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Onderzoek ter evaluatie van de test -retest variatie van [11C]fenytoine in gezonde vrijwilligers.


- candidate number13190
- NTR NumberNTR3553
- ISRCTNISRCTN wordt niet meer aangevraagd.
- Date ISRCTN created
- date ISRCTN requested
- Date Registered NTR1-aug-2012
- Secondary IDsNL38803.029.11 METc VUmc and CCMO
- Public TitleOnderzoek ter evaluatie van de test -retest variatie van [11C]fenytoine in gezonde vrijwilligers.
- Scientific TitleTest-retest of the newly developed P-gp PET tracer [11C]phenytoin in healthy volunteers.
- ACRONYM
- hypothesisPrimary Objectives:
1. To assess [11C]phenytoin plasma and brain kinetics in healthy volunteer(s), including assessment of the presence of radioactive metabolites in plasma;
2. To develop a tracer kinetic model for [11C]phenytoin in humans;
3. To determine inter- and intra-subject variation of [11C]phenytoin kinetics in humans.
- Healt Condition(s) or Problem(s) studiedPharmacoresistance, Epilepsy, Pharmacokinetics
- Inclusion criteria1. Age between 18-65 years;
2. Good physical health evaluated by medical history, physical (including neurological) examination and screening laboratory tests;
3. Weight >50 kg;
4. For all females of childbearing potential a negative pregnancy test must be obtained within 48 hours before starting the study;
5. Written informed consent of each subject;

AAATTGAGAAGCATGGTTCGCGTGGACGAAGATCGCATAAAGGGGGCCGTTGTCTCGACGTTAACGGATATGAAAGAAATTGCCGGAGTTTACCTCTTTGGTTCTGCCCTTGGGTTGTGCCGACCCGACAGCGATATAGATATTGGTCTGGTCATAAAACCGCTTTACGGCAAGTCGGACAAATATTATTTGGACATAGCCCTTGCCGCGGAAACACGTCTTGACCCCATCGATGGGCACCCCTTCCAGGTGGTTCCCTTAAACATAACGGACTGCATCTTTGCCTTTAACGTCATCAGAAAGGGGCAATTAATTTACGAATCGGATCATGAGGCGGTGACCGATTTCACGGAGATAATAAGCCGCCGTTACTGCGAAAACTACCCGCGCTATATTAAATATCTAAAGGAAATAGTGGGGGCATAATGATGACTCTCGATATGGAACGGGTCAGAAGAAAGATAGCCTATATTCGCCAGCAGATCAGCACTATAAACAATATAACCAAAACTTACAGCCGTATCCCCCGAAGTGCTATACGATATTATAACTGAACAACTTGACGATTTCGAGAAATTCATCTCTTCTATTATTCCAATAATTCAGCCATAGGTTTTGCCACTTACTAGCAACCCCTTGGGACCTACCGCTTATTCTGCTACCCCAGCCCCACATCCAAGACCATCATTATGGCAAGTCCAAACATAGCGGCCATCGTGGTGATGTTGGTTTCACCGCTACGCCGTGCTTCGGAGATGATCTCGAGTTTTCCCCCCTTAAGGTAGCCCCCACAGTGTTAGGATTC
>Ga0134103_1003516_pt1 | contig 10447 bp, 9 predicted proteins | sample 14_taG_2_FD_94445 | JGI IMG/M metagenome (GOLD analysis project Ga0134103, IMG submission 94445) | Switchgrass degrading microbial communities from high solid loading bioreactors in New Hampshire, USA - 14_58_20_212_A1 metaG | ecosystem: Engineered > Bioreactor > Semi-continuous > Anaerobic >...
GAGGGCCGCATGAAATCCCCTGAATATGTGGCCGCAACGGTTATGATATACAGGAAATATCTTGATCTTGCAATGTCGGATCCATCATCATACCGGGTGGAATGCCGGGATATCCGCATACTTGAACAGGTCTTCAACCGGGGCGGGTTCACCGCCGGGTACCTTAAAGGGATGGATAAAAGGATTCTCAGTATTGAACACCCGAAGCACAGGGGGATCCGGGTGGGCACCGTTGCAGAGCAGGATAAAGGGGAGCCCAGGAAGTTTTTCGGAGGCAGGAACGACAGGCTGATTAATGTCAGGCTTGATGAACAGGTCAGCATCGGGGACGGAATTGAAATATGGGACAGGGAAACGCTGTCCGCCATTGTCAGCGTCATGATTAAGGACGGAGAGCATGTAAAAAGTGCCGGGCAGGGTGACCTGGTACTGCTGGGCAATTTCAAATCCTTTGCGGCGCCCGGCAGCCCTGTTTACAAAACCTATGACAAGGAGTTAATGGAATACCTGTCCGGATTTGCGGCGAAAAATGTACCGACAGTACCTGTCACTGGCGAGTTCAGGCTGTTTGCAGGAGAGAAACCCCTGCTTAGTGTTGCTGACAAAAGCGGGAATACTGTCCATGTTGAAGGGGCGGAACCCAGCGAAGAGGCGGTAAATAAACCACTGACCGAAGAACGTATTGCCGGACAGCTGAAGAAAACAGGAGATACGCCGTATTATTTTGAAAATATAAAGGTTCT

6. Hb must be >8 mmol \ litre at the time of the screening for males and >7 mmol \ litre for females.
- Exclusion criteria1. Any clinical significant abnormality of any clinical laboratory test;
2. Any subject who has received any investigational medication within 30 days prior to the start of this study, or who is scheduled to receive an investigational drug;
3. Major psychiatric or neurological disorder;
4. History of alcohol and/or drug abuse (DSM-IV criteria);
5. History of coagulation problems;
6. Any sign of cardiovascular disease;
7. Claustrophobia;
8. Current use of any medication, other than contraceptive medication;
9. Breast feeding;
10. Pregnancy;
11. Blood donation or substantial blood loss within 3 months before the scan day;
12. Need for elective surgery within two months;
13. Unable to understand or read the Dutch language;
14. Metal objects in or around the body (braces, pacemaker, metal fragments).
- mec approval receivedyes
- multicenter trialno
- randomisedno
- groupParallel
- TypeSingle arm
- Studytypeobservational
- planned startdate 1-sep-2012
- planned closingdate1-sep-2013
- Target number of participants12
- InterventionsThis is a single-centre test-retest study in healthy humans. We will include (at least) 12 healthy subjects to obtain 12 evaluable test-retest [11C]phenytoin PET scans. These subjects will receive paired [11C]phenytoin PET scans on one day at the Department of Nuclear Medicine & PET Research of the VUmc. All subjects will also undergo an MRI scan for localisation purposes that will be performed at the department of Radiology of the VUmc.
- Primary outcome1. Plasma kinetics of [11C]phenytoin in humans, including assessment of the presence of radioactive metabolites;
2. Brain kinetics of [11C]phenytoin in humans;
3. Determination of the most accurate tracer kinetic model for [11C]phenytoin in humans;
4. Determination of the most suitable parametric method for [11C]phenytoin in humans;
5. Assessment of inter- and intra-subject variation of [11C]phenytoin kinetics in humans.
- Secondary outcomeN/A
- TimepointsPositron Emmisson Tomography (PET) will be applied during after administration of the radiotracer [11C]phenytoin. This will be repeated on the same day.The complete procedure takes one day (9-17hr) per volunteer.